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Vendor’s duty of disclosure owing to the coronavirus crisis

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published on 12 May 2020 | reading time approx. 2 minutes

 

The coronavirus crisis brings with it a number of new legal risks in the context of the sale of a company. One of these risks is the duty of disclosure on the vendor, which may be significantly aggravated by the special circumstances, especially due to the loss of customers or supply chains, any threat of insolvency and business shutdowns. The vendor therefore has extensive duties of disclosure which must urgently be considered. If there is any fraudulent or intentional breach of this, then there is a risk of purchase price adjustments, payment of damages or even the reversal of the contract.

 

 

 

 

General duty of disclosure by the vendor

Every party normally has to obtain for themselves the information they require, and take the necessary steps to obtain disclosure of this information. There is no fundamental duty for the contracting parties to disclose all the facts without being asked. However, the Federal Court of Justice (BGH) has consistently ruled that the contracting parties must voluntarily disclose circumstances which could frustrate the purpose of the contract, and that are therefore of fundamental importance for the decision of the other contracting party.


In the case of the sale of a company, the vendor bears an increased duty of information and care, due to the economic importance of the sale of a company. If there is any fraudulent or intentional breach of the duty of disclosure, the vendor is liable; this liability cannot be excluded. The BGH will assume fraud if the vendor responds incorrectly by plucking answers “out of thin air” to questions that are obviously significant for the purchaser. “Out of thin air” means that the vendor provides an answer to a question despite his not knowing.

 

Special duty of disclosure owing to the coronavirus crisis

This obligation on the vendor to disclose information is expanded in scope due to the current coronavirus crisis. Special circumstances that arise due to the coronavirus crisis can have an immense economic impact and thus affect the purchase price. The vendor must inform the purchaser about the changed circumstances and events, as otherwise he will remain liable due to a breach of his duty of disclosure.


Some negative circumstances that may arise for the contracting parties as a result of the coronavirus crisis are the following:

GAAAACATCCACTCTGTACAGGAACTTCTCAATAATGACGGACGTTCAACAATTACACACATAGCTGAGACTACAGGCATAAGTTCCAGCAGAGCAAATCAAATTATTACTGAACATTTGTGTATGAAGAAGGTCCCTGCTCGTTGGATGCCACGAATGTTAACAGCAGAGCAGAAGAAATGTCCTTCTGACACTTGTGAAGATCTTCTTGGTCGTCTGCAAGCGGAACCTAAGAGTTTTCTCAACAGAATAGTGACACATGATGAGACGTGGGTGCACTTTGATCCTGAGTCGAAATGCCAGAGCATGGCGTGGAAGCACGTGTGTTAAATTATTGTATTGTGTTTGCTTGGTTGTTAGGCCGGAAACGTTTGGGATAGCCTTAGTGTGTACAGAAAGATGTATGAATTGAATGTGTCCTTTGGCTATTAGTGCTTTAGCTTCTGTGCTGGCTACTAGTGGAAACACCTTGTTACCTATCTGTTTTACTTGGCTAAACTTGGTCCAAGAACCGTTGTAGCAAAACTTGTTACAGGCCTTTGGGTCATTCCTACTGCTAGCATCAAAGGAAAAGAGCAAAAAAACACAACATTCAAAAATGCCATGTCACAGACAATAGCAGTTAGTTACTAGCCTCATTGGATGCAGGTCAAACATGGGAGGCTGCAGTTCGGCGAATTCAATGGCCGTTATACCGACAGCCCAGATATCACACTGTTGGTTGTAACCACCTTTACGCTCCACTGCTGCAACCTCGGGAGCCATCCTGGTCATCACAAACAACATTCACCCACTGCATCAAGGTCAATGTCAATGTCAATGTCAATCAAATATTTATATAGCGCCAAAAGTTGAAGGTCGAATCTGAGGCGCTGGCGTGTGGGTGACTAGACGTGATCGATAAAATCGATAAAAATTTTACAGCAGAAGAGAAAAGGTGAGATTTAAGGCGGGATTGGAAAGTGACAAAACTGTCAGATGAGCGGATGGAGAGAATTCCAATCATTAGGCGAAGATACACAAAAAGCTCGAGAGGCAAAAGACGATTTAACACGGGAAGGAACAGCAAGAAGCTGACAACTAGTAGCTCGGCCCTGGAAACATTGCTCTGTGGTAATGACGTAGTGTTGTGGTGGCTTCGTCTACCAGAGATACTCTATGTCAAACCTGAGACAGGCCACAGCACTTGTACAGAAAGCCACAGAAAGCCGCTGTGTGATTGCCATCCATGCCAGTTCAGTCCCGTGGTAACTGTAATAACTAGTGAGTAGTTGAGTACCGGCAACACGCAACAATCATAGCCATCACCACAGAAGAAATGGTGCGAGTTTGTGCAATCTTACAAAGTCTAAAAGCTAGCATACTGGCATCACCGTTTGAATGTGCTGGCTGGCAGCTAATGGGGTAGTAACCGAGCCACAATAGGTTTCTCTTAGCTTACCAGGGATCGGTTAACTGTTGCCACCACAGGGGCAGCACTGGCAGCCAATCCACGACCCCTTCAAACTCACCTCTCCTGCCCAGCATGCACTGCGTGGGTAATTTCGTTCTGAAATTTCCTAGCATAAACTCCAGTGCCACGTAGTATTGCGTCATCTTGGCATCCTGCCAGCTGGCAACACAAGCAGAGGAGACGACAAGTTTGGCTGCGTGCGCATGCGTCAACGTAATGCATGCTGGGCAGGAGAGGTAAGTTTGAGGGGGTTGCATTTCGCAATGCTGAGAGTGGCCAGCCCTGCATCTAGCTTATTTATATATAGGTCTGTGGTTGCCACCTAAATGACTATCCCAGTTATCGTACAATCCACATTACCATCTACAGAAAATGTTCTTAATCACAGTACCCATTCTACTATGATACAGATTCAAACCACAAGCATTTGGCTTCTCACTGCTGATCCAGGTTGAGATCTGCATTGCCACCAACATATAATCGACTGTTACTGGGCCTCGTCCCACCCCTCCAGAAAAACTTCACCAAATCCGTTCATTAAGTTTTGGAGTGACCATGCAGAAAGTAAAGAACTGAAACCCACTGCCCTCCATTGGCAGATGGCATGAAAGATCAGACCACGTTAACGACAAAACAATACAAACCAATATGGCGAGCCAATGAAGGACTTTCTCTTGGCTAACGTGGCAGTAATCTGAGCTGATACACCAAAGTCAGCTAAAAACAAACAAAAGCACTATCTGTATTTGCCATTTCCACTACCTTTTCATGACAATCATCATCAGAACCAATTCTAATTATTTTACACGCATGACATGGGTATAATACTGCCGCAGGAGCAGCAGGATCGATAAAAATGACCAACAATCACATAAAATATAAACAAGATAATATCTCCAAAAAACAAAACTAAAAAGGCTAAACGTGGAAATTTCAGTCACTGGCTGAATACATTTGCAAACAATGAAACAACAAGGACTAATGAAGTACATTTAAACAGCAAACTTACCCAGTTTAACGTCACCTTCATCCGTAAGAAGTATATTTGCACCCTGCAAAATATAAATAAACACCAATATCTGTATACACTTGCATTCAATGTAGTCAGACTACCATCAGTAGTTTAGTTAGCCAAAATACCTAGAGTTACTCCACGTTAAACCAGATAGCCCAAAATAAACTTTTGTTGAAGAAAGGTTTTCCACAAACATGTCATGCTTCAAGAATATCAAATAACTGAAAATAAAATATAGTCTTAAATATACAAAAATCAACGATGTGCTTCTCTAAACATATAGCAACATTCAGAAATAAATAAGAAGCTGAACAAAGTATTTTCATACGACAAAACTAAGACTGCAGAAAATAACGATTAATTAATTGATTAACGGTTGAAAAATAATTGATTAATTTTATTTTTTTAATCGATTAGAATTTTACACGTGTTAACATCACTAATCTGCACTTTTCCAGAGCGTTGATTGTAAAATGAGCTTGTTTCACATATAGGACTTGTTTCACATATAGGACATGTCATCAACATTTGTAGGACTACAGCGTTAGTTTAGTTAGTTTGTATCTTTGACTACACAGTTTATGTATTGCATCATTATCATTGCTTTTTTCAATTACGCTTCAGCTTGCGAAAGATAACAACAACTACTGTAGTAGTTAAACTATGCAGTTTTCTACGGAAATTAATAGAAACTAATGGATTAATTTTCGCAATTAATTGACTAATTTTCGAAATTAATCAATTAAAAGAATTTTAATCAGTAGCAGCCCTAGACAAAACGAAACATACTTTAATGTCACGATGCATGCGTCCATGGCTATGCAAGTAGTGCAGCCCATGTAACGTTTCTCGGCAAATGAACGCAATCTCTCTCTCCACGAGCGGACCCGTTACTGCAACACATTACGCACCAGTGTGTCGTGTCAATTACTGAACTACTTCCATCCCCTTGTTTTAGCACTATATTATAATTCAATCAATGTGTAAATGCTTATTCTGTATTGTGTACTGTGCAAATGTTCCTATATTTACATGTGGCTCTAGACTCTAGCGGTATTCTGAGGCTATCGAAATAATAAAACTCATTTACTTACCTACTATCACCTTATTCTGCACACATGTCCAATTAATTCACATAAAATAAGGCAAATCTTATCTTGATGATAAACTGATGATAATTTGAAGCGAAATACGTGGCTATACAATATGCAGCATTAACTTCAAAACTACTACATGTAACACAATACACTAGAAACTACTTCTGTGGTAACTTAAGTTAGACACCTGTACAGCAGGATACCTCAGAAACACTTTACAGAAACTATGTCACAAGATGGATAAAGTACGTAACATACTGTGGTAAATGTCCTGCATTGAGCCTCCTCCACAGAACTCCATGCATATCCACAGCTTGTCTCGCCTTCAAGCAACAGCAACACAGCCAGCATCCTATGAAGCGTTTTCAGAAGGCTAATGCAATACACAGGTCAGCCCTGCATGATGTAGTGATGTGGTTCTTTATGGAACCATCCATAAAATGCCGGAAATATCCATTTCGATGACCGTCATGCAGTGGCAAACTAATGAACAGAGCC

• the (potential) customer base disappears due to the economic situation or due to cost-cutting measures by customers;
  • there are significant bottlenecks in supplies to the company, because the supply chains or suppliers can no longer meet demand;
  • the company is forced to shut down its business operations by the authorities;
  • a significant collapse in revenue has been recorded;
  • tenants have announced, or already applied for a deferral of rent payments or have not paid;
  • legal employment measures (short-time working, redundancies) have been or need to be applied;
  • the company to be sold is threatened with insolvency, or it has not yet been filed due to the suspension of legal obligations.

 

The vendor will not normally have greater knowledge than the purchaser with regard to the potential consequences of the coronavirus. However, the vendor must clarify where he has more knowledge of risks and loss of income than the purchaser thanks to domain knowledge, especially in relation to issues that are already occurring or can be specifically expected. Although the purchaser must also use his own due diligence to check for risks/loss of income that are possible or may already have occurred due to the coronavirus crisis, the due diligence process cannot discover all risks. For example, the purchaser will not normally be able to recognise on the basis of annual financial statements from 2019 how much turnover has been lost in the 1st quarter of 2020, meaning that using a fixed box mechanism makes it impossible to adjust the purchase price and therefore price in the loss of revenue or profit. However, the risks and failures must be correctly priced in by the purchaser, making them extremely relevant for the level of the purchase price.


This significantly increases the duty of disclosure and the preceding duties of information and validation on the vendor’s part, based on the current economic situation, and greater attention needs to paid to complying with them. For this purpose, the close involvement and regular questioning of senior management and knowledge bearers is recommended. If the vendor decides to whitewash the impact or fails to disclose information, this may result in liability. In addition to a reversal of the contract or overall compensation, it is also conceivable that the purchaser may demand as compensation the difference in value had the vendor has made correct disclosures.

 

Conclusion

The coronavirus crisis is giving rise to increased requirements with regard to the vendor’s duty of disclosure. The vendor must inform the purchaser about circumstances and measures caused by the coronavirus crisis, and thus find out more information about these himself. In the event of non-disclosure, there is a risk of the reversal of the purchase contract or a claim for damages, including for the difference in value. 

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